A nonprofit group wants to see more unmarried women, young people and people of color on the nation's voter rolls, so it recently sent 9 million letters urging those groups to register.
But the mailers have upset some election officials, who say they've left voters confused.
The mailers clearly state that they're from the Voter Participation Center or its sister organization, the Center for Voter Information. But the letter inside looks like it could come from the government.
It says a review of publicly available records shows that the recipient may not be registered, and if that's so, recipients should complete and send in the enclosed official registration form.
A postage-paid envelope addressed to the local election office is also included.
The problem is the mailers don't just go to unregistered voters. Sometimes, by mistake, they're sent to people who've died, are too young to vote, or are already on the rolls.
"I myself received one of the letters saying that I wasn't registered to vote," says Meagan Wolfe, the State of Wisconsin's chief election official.
Wolfe knows better than most that she is, in fact, registered — and has been for years — but she's concerned that many other voters aren't so sure.
"A lot of times we'll hear from our local election officials that they're hearing from their voters that their voters are confused," she says. "They don't know where to send those forms back. They don't know who's sending them. And one of the things that really confuses people is that they don't know why they're receiving it."
The mailings have attracted so much attention because of the sheer volume — it's probably the largest such registration drive in the country — and because it comes at a time when election officials are fighting a wave of disinformation and a decline in public confidence in elections.
"We've actually seen where it's been sent to pets," says Chris Chambliss, supervisor of elections for Clay County, Florida. He complains that this is especially troubling because some voters think the letters have come from his office, not an outside group.
"All of that snowballs because you then start getting into the conversation of 'Well if this isn't accurate, I wonder if my vote's accurate?'" Chambliss says.
Activists defend their project
Page Gardner, president of the Voter Participation Center, defends the effort and insists that errors involve only a tiny fraction of letters.
She also says her group is doing important work, registering many eligible voters who aren't registered now, especially those who tend to be underrepresented.
Gardner's group calls these voters — women, young people and people of color — part of the "rising American electorate."
"We're trying to get more and more people participating and we're trying to make sure that people know how and have the access to participating in our democracy," she says.
The campaign has been highly successful so far, registering more than four million voters since the effort began in 2003. The group hopes to register another million voters before November.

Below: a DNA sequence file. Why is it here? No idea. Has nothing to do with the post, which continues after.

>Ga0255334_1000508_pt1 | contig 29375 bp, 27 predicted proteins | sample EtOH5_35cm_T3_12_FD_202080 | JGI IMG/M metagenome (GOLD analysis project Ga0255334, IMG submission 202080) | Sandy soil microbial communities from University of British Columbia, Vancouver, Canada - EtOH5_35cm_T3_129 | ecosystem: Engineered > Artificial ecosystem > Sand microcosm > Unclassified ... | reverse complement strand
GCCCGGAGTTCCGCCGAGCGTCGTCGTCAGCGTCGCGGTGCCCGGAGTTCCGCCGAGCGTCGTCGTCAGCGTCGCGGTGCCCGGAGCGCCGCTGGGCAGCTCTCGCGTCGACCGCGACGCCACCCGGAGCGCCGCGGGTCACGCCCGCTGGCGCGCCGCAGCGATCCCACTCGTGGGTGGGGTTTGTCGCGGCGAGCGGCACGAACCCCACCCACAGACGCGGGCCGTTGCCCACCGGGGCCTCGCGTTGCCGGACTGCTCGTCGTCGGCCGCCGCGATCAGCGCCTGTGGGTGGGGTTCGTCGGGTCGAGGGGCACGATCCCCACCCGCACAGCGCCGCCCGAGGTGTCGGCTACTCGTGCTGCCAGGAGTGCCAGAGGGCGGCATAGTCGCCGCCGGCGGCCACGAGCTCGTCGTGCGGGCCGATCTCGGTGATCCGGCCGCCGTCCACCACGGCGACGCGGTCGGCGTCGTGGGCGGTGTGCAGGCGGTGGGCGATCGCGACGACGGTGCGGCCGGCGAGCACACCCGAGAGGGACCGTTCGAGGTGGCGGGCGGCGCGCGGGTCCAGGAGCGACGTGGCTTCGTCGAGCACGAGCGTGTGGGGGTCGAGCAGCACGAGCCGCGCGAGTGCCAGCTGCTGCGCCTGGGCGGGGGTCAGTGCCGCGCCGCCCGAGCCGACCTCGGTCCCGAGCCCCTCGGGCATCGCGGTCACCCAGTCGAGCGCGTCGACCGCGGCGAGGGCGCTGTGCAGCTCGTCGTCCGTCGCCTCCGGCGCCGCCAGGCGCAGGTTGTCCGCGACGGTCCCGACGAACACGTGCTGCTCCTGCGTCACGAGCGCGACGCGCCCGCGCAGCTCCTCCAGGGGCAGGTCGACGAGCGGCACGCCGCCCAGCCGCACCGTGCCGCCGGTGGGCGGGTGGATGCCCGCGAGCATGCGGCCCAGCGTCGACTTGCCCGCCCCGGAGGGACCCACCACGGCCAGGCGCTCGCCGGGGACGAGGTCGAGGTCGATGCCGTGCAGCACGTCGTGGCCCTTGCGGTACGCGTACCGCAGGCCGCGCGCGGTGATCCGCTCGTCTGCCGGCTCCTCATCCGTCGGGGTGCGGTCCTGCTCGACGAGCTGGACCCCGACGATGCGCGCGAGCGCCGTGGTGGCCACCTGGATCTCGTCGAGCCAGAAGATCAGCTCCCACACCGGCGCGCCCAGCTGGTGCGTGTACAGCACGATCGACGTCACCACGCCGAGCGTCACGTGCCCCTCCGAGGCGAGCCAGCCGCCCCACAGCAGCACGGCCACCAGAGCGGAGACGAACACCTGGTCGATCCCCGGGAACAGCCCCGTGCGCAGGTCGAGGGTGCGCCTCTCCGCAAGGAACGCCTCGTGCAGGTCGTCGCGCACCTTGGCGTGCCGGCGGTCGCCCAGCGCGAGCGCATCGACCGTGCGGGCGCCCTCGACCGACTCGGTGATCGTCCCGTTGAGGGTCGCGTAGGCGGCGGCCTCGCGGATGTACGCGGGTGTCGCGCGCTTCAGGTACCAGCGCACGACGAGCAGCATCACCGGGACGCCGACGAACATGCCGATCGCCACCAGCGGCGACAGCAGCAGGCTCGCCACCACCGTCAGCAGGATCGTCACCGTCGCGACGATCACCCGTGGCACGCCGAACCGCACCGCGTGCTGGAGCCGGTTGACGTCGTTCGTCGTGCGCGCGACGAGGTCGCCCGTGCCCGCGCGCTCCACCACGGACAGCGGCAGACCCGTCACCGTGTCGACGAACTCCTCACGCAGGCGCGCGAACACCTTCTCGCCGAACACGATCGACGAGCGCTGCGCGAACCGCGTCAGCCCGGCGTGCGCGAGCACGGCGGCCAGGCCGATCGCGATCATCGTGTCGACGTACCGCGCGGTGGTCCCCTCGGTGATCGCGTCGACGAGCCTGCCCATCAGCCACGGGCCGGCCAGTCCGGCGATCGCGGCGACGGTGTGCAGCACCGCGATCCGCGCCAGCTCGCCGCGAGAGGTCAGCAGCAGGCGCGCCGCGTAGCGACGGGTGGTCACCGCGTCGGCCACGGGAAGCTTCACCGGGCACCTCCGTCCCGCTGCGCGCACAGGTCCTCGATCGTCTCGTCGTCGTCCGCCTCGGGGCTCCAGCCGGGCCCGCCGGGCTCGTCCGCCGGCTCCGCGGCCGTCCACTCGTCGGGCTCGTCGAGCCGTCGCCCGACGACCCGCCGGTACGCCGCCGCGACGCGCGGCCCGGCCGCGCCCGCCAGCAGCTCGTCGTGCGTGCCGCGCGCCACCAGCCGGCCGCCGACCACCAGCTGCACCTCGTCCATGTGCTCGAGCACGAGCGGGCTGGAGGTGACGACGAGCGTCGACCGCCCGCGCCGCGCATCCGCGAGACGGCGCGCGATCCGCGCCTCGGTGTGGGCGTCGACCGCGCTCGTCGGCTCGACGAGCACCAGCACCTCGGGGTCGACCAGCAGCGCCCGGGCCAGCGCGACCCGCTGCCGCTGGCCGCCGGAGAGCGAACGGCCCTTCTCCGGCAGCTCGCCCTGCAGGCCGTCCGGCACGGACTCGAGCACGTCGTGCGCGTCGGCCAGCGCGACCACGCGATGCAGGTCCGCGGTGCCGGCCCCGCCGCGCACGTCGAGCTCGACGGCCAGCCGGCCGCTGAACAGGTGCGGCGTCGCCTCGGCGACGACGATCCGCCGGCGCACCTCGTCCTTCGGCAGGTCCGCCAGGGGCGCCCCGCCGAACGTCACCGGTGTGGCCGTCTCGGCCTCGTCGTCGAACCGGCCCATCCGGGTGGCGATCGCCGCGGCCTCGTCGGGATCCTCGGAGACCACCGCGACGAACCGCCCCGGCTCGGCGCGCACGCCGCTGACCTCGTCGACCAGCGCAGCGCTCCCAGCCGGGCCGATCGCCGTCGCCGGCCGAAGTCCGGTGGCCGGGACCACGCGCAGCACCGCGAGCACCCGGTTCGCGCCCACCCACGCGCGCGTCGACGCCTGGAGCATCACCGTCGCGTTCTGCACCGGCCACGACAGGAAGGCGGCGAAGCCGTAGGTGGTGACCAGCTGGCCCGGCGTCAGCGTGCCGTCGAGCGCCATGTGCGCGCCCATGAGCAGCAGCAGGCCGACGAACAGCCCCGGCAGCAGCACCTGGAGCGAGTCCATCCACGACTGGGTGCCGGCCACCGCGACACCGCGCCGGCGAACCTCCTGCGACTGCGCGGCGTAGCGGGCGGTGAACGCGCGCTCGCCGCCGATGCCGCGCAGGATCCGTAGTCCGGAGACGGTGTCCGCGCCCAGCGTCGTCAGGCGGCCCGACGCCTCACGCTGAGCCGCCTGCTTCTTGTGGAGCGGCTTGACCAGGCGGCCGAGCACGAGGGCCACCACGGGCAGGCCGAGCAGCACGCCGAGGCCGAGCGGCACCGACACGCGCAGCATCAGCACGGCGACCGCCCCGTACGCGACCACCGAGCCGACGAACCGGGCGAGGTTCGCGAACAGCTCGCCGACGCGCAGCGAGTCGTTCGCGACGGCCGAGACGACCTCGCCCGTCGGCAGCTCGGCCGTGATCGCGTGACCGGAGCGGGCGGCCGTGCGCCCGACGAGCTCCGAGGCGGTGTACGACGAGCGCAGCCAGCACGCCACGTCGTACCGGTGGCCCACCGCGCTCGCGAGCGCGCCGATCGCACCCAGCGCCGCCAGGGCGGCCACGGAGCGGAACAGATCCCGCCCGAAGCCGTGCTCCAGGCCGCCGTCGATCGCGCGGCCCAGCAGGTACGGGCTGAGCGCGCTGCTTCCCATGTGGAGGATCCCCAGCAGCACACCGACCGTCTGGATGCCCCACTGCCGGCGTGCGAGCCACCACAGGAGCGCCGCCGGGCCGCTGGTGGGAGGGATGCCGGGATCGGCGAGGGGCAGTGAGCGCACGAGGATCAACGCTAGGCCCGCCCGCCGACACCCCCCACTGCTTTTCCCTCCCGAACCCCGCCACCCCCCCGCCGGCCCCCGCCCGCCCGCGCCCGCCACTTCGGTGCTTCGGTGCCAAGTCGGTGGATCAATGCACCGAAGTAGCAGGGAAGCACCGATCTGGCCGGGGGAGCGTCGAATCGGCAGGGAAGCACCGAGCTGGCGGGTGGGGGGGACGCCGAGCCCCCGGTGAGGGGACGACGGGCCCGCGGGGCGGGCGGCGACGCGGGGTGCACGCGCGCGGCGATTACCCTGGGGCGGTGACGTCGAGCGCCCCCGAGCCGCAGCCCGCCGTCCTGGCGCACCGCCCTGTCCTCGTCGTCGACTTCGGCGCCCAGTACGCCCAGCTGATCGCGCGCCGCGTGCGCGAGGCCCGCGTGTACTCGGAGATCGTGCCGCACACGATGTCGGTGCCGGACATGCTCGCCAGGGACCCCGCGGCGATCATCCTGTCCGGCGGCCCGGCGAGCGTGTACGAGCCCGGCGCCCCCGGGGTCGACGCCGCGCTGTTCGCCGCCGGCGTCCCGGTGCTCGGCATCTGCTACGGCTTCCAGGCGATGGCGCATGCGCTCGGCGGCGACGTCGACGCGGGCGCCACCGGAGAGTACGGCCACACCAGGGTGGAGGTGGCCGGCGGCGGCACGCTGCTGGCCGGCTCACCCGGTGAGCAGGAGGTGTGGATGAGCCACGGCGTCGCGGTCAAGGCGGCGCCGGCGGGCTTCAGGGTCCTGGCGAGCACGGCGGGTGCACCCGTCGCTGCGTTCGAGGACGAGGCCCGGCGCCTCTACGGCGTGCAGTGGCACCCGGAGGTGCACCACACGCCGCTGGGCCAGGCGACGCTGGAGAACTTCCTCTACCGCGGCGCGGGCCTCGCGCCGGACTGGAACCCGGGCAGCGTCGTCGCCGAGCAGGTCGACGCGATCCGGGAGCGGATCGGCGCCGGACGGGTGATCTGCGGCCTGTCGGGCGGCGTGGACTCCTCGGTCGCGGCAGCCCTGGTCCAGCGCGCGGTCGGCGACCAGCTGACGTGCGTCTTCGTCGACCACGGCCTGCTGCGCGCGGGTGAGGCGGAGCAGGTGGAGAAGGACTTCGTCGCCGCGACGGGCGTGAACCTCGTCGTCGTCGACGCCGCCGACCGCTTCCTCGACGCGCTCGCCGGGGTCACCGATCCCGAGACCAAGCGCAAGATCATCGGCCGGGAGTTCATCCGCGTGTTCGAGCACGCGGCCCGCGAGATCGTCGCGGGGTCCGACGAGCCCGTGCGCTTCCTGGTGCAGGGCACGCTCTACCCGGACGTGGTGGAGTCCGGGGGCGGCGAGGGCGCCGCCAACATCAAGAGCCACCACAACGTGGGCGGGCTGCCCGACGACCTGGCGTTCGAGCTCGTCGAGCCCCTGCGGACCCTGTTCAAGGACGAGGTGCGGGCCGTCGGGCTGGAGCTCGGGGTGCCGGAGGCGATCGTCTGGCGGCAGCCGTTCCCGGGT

Its target audience tends to vote Democratic and, while the Voter Participation Center is nonpartisan, the group has liberal and Democratic ties.
Gardner acknowledges that one problem is there's no reliable list of unregistered voters in the country. So her group compiles its lists from multiple commercial and government sources and tries to screen out inaccuracies.
They even have a list of more than three thousand names to avoid, such as "Darth Vader" and "Rip Van Winkle," and those commonly used for pets.
"Some people, when they sign up for a magazine or sign up for something, they'll use 'Fido, Fido Smith.' We don't mail to Fido," says Gardner. "What we do is use the best data available."
Despite confusion, registration
Indeed, many election officials say that the Voter Participation Center's effort is much better than similar registration drives.
It alerts election offices in advance about their mailings and works with some states to clean up their lists. Judd Choate, Colorado's election director, calls them "best in class" because if there are problems with mailings, they try to fix them.
David Becker, executive director of the nonprofit Center for Election Innovation & Research, says the campaign --- and the frustrations about it — are a reflection of a sad reality in elections.
Even though many states have made registering to vote a lot easier in recent years, tens of millions of people still aren't on the rolls.
"So there's always going to be a need for some third-party registration to fill in the gaps," Becker says, adding that the challenge is doing it without turning too many people off.
Even so, Maine Secretary of State Matt Dunlap thinks the mailings do more harm than good.
"The effort itself is laudable. It's some of the mechanics I think that cause confusion," says Dunlap. "And that confusion then results in the exact opposition of what their goal is, which is to get people to participate in the process."
Dunlap wants the mailings to stop. Gardner says more are coming in April, June and September.
MARY LOUISE KELLY, HOST: